A report recently discovered in the "Wellington Journal, 16th May 1863- Broseley News” has been causing some debate:
"On the afternoon of Tuesday, as some of the colliers in the employ of Messrs. G. and J. Langford were engaged in getting coal near to the Ferry-field, they came upon some old workings near a fault. Here they discovered several primitive articles, used at some remote period in those ancient workings.
These included a basket, a skeleton dan, an axe, and a gaun. ........ The iron hoops which bound the gaun have long since perished. The staves, the handle, and the circular bottom, about nine inches in diameter, are intact. These articles were found between two faults, which exist in this locality. ..... "
(for a full report see "What the Papers Say" - 1863, May 16).
Was this the German equivalent of the dan described with a gaun (or Broseley “shukey” lamp) to light the way?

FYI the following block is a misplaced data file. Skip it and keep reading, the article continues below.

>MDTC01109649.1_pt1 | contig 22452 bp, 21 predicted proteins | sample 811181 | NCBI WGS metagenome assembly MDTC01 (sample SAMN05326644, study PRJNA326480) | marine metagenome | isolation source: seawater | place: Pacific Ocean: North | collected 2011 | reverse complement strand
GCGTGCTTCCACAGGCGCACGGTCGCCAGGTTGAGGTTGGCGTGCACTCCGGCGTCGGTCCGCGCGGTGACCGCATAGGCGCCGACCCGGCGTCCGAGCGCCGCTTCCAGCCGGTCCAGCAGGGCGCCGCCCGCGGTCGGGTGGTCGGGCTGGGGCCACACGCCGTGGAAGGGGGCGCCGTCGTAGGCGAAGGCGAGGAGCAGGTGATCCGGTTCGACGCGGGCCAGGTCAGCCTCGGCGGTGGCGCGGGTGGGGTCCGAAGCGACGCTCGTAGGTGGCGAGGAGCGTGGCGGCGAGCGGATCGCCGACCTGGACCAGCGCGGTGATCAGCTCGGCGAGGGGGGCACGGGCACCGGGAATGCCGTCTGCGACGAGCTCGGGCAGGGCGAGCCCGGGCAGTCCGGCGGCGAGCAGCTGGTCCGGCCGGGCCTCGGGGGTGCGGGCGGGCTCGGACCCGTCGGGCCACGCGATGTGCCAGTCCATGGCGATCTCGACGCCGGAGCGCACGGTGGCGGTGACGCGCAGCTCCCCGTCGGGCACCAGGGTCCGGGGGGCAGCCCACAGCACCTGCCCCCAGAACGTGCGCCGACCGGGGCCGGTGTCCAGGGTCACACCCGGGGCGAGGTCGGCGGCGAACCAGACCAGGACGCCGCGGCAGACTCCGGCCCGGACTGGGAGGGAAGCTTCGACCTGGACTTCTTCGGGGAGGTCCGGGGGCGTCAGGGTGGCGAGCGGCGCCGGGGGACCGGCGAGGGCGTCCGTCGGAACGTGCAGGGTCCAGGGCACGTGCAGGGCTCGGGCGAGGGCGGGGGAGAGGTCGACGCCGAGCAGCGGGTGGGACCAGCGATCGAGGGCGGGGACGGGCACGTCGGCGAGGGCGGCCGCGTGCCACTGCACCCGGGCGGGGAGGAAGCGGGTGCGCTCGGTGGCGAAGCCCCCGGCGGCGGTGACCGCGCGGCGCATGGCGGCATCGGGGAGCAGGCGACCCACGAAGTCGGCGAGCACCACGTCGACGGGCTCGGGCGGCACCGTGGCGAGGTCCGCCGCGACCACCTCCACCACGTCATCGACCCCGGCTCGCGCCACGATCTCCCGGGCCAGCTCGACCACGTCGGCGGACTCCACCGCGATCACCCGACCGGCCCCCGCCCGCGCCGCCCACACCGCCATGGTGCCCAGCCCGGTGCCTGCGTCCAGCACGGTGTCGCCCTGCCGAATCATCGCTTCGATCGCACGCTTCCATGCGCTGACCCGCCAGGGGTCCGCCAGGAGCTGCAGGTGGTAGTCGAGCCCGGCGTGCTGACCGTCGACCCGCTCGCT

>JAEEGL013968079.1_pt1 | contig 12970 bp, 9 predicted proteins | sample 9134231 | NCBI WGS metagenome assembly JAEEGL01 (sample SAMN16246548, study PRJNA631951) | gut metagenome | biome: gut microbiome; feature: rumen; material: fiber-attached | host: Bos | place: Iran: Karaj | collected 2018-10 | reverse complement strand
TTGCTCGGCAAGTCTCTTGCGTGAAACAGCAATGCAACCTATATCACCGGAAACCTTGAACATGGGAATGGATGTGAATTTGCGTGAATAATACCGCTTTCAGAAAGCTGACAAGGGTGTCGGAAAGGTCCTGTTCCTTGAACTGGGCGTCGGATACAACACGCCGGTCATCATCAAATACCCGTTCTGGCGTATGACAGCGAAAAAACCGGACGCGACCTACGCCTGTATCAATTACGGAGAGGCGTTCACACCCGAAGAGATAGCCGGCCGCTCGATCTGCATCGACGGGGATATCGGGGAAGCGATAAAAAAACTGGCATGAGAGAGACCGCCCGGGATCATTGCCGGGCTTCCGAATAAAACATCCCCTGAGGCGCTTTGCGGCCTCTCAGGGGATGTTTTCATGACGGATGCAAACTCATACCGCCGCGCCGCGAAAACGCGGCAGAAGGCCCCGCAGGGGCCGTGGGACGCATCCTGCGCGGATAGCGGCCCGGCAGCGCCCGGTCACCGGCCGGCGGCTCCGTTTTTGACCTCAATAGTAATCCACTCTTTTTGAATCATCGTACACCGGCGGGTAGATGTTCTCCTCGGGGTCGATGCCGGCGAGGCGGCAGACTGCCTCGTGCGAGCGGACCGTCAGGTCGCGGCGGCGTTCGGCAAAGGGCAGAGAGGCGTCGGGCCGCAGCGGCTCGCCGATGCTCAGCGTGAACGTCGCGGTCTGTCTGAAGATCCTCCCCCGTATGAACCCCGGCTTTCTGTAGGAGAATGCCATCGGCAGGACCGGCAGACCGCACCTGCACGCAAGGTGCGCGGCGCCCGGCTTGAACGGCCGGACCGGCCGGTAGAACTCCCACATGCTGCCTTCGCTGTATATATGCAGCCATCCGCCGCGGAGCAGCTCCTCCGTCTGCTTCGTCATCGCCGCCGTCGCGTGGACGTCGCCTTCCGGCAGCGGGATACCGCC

Illustration from ‘Das Buch vom Bergbau’ by E.H.Berninger, 1556.
A cast iron lamp found in a Broseley mine, similar to the one on the front of the dan in the illustration
The lamp is in the Brosley Local History Society collection.
Probate inventories of this area made 1650 to 1750 (‘Yeomen and Colliers in Telford’ and ‘Miners and Mariners of the Severn Gorge, B.Trinder’) support the view that a gaun was a ladle particularly used for dispensing milk, in origin one that held a gallon. Many instances of ‘pewter guns’ were found, but it was decided these were gawns not guns.
An inventory of 1687 refers to a milking gawn, one of 1707 a lading gawn (wn and un appear to be interchangeable).
A Richard Pearce, master collier of Broseley buried in 1732 had a ‘churne, milk paile and gaune’ in his brewhouse. Richard Rutter, a pauper buried 1672 had among his few belongings “a paile and littell bond gaune, an old wheele and an old chaire”.
The writer’s view is that the term ‘gaun’ came to have a wider use, for any small pot, something like a ‘can’ perhaps for grease, a mid-day drink or even explosives!